W HEN the summer is over, there is not so much food for the birds, and some begin to go away. Those which live on flying insects go first. The cuckoo is generally gone by the end of July. The swifts start off in August, and about the middle of September the swallows begin to find very few flies, gnats, or moths, and get ready for their long journey.
If you keep a sharp look-out you may see the Swallows and Martins collecting, about the 15th of September, on some church tower, or perhaps on the roof of a barn, and flying off together to roost in the trees. This they never do in the summer. Then they sleep on the rafters of some barn, or under the eaves of a roof, always keeping near buildings. But before they fly away for the winter they gather together in the trees, or on the willows in the osier beds.
Then some morning very early they all disappear. They have started to fly steadily in large flocks, for hundreds of miles, to Africa, where they will have warm weather, and insects to eat, all the winter. You will not see them again till next April.
The little Fly-catchers and the Nightingales go away about the same time as the swallows, and the Chiff-chaff goes in October. Some of the Wagtails and Robins go too, but not nearly all.
A great many birds shift from place to place in England during the autumn, for food begins to be scarce, and they wander in search of it. Many thrushes and redwings come to us from Norway and Germany, and robins, finches, and other birds come from the north of England to the south. They leave the cold moors and mountains of Cumberland and Yorkshire to feed in Hampshire and Devonshire, where they can find more berries, such as hips and haws, holly-berries, juniper-berries, sloes, and the red berries of the mountain ash. So if you live in the south of England, you may see more robins, thrushes, chaffinches, and yellow-hammers in the winter than you did in the summer.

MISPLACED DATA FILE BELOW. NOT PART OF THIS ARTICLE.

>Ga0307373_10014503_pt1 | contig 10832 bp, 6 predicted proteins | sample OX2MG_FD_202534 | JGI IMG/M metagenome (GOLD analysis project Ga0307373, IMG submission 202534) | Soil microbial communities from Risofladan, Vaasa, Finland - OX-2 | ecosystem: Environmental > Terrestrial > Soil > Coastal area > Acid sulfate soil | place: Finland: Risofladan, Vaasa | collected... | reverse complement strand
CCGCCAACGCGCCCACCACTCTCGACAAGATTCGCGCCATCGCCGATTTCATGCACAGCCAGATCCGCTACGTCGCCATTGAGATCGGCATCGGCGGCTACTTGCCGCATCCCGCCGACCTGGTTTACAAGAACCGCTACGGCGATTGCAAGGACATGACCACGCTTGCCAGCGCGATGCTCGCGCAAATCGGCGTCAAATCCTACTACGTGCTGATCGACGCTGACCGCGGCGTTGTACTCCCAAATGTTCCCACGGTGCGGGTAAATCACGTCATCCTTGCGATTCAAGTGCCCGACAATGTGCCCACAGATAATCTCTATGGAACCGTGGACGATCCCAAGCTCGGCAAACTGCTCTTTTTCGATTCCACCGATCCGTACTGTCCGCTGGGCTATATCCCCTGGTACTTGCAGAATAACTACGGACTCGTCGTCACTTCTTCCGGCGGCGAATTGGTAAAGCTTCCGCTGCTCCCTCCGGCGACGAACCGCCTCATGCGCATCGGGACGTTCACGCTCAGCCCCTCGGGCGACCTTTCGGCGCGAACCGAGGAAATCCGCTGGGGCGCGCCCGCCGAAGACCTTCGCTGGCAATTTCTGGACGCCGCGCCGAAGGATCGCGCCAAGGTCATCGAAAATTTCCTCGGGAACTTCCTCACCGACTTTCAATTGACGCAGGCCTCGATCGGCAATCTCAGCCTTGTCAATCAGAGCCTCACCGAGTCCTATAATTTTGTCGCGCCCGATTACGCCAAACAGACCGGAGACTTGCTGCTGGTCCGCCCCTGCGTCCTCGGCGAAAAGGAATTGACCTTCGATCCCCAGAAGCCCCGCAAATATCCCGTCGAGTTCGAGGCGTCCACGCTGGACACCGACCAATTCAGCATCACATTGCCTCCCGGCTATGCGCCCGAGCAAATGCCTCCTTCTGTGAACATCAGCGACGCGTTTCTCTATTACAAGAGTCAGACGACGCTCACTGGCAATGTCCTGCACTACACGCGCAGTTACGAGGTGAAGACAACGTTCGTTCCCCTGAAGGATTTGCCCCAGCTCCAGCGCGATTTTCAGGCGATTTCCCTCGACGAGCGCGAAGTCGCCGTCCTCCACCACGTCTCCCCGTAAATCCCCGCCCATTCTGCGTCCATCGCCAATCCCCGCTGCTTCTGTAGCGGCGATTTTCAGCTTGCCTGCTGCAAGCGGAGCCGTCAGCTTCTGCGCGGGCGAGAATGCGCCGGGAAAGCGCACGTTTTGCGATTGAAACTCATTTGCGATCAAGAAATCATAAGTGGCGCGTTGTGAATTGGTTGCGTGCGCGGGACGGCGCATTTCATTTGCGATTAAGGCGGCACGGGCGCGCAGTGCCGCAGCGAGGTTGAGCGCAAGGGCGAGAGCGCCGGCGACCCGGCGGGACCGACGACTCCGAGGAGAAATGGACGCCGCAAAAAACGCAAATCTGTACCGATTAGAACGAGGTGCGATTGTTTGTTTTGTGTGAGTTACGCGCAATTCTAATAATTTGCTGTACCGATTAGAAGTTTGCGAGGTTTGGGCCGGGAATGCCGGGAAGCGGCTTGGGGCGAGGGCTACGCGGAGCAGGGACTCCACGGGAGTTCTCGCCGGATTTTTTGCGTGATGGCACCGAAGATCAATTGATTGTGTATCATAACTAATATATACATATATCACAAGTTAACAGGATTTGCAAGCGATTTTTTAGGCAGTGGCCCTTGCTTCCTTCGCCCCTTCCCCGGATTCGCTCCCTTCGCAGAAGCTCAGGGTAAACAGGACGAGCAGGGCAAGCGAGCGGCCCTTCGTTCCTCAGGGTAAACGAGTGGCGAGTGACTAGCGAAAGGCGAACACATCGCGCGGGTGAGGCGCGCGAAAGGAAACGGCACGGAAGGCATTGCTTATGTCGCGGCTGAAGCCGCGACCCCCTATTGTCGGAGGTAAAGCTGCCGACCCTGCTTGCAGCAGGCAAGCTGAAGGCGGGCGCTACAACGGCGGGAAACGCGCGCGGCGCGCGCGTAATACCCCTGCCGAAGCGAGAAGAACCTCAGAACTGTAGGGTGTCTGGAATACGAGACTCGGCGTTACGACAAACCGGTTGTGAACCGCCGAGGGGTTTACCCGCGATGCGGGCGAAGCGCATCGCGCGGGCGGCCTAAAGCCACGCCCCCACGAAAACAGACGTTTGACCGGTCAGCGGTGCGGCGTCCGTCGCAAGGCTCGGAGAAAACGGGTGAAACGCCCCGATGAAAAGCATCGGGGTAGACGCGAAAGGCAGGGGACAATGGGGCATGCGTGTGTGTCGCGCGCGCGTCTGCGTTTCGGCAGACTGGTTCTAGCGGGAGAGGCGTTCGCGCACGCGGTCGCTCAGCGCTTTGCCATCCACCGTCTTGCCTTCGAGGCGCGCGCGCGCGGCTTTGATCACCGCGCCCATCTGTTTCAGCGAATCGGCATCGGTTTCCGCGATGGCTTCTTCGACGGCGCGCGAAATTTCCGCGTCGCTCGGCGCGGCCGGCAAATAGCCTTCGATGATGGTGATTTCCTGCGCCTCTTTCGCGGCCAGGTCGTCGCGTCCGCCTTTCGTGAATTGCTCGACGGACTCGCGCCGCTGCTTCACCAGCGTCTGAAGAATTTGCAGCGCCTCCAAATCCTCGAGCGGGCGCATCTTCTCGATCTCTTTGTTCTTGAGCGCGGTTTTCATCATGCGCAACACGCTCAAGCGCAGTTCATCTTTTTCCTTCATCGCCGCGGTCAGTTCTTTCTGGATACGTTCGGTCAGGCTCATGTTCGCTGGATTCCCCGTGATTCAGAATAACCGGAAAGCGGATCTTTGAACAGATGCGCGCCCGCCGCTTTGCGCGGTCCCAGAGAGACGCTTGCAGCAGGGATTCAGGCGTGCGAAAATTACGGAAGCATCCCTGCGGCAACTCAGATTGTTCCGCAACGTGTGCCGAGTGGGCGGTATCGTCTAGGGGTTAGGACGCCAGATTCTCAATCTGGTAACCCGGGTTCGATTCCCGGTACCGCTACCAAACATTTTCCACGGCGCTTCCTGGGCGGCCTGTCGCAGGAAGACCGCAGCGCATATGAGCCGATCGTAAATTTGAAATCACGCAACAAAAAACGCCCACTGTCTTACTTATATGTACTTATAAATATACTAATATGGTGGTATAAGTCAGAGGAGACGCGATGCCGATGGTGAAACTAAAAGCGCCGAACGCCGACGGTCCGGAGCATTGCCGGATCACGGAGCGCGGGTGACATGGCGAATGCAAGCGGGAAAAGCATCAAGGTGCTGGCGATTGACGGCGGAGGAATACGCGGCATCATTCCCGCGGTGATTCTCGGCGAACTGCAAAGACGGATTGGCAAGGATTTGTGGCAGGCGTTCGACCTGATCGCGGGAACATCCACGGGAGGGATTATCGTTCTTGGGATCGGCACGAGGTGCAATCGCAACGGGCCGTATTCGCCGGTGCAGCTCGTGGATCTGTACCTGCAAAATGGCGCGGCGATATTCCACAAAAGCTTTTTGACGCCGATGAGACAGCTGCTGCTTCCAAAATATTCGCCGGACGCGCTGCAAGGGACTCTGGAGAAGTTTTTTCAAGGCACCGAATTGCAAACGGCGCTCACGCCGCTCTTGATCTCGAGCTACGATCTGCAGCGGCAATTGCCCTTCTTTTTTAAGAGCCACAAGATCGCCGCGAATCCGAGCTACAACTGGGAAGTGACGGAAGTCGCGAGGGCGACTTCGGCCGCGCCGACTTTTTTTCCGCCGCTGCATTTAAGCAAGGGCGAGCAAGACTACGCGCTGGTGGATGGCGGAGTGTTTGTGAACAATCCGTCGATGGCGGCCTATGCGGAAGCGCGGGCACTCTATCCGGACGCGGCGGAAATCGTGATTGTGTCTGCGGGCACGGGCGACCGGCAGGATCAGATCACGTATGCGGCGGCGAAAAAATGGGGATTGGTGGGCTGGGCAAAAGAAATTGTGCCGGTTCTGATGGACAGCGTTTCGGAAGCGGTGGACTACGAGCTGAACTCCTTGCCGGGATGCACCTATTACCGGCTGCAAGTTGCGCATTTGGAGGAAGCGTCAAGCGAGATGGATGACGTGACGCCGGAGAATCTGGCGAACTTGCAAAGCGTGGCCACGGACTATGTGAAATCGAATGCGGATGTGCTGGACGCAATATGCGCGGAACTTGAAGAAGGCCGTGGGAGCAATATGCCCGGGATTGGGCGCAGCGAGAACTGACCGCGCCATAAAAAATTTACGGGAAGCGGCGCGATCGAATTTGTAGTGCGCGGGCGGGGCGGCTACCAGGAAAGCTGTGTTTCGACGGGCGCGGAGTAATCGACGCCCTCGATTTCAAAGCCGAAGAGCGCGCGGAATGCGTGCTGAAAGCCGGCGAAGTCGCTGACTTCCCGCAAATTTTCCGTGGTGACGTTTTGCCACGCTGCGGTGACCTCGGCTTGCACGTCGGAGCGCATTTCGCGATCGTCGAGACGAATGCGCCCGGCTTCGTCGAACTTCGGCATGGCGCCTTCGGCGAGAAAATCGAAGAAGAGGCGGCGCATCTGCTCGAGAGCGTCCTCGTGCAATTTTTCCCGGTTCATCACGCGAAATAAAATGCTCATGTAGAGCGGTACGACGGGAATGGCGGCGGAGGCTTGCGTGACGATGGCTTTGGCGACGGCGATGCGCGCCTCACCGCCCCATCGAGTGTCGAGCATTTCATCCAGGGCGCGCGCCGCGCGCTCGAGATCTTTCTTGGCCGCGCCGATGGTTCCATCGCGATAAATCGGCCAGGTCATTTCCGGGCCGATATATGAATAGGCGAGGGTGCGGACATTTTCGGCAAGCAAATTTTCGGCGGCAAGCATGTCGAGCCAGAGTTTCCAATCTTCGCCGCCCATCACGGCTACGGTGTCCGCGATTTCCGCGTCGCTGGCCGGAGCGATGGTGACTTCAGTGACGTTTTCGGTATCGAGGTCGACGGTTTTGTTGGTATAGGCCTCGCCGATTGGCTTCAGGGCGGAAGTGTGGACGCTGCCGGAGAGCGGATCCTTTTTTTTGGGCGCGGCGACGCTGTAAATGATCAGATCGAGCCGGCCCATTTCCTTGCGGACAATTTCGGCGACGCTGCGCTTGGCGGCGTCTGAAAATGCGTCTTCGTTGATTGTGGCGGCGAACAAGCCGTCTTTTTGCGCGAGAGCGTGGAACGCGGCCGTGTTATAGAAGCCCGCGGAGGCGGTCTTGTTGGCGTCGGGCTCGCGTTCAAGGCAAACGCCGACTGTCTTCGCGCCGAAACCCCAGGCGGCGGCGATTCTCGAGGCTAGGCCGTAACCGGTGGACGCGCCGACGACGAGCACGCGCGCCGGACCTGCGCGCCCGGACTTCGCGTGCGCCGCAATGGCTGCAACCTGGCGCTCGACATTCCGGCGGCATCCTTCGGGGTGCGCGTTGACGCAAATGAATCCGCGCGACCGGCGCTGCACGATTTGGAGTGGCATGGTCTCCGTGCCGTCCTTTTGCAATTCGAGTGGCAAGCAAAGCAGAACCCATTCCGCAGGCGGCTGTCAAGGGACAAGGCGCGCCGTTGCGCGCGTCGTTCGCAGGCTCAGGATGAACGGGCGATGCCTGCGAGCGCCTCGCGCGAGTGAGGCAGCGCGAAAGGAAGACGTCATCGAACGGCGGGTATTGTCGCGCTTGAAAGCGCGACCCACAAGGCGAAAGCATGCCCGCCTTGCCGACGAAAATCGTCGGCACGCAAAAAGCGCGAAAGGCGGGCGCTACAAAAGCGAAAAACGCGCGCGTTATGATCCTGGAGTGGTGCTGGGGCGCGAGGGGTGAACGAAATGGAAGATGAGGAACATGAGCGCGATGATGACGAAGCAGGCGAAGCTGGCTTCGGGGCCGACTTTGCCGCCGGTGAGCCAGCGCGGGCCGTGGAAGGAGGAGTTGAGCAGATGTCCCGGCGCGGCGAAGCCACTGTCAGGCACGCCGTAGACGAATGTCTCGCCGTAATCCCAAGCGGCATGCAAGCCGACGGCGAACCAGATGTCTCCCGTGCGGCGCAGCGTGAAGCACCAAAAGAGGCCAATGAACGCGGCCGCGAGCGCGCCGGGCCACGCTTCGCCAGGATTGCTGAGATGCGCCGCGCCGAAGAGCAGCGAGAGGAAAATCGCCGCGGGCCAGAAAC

You will find it very interesting to watch for the different birds, and see when they come and go, and whether you see many or few of any one kind.
You will notice that in winter the little birds move about in flocks, instead of alone, or in pairs, as they do in the summer, when they have their nests and families. In November you will see a great many larks together. The cock-chaffinches sometimes fly in one flock, and the hen-chaffinches in another. The Finches, too, fly in parties; yellow-hammers, greenfinches, and goldfinches all together. They hunt about for seeds, and sleep on the ground, or in the ivy bushes. But the Bullfinches, with their lovely blue-black wings and bright red breasts, keep together in small flocks, flying in a line one after the other along the hedges.
These flocks of different birds flit about from one field to another, keeping together, and scattering over one place at a time, looking for food.
When many of our summer birds have gone to the sunny south, other birds come to us from still colder countries. The Fieldfares fly over from Norway and Sweden. You may see them, in parties of about forty or fifty, wheeling round in the air, and settling down on a field to look for grubs and seeds. They are pretty grey birds with brown-red wings and buff speckled breasts. But you cannot often get near enough to see them, for they are very shy. If they hear a noise they are off in a moment, and over the hedge into the next field, where they drop down again to feed. They sleep on the ground; and go back to Norway to build their nests in the spring.
A great many Starlings come from Norway and Germany in the winter, and join those which live with us always. They often fly about with the rooks, but sometimes in flocks by themselves pecking in the fields and chattering one to another.
So when the song-birds are silent in the winter, you can look out for all these other birds and find out where they feed and sleep; when you first see them come, and when you see the last one go. But the thrush and the robin will sing all the year through, when the weather is mild.
Make a list of summer birds which you do not see in the winter. Make a list of winter birds which go away in the spring. Make another list of birds you see all the year round.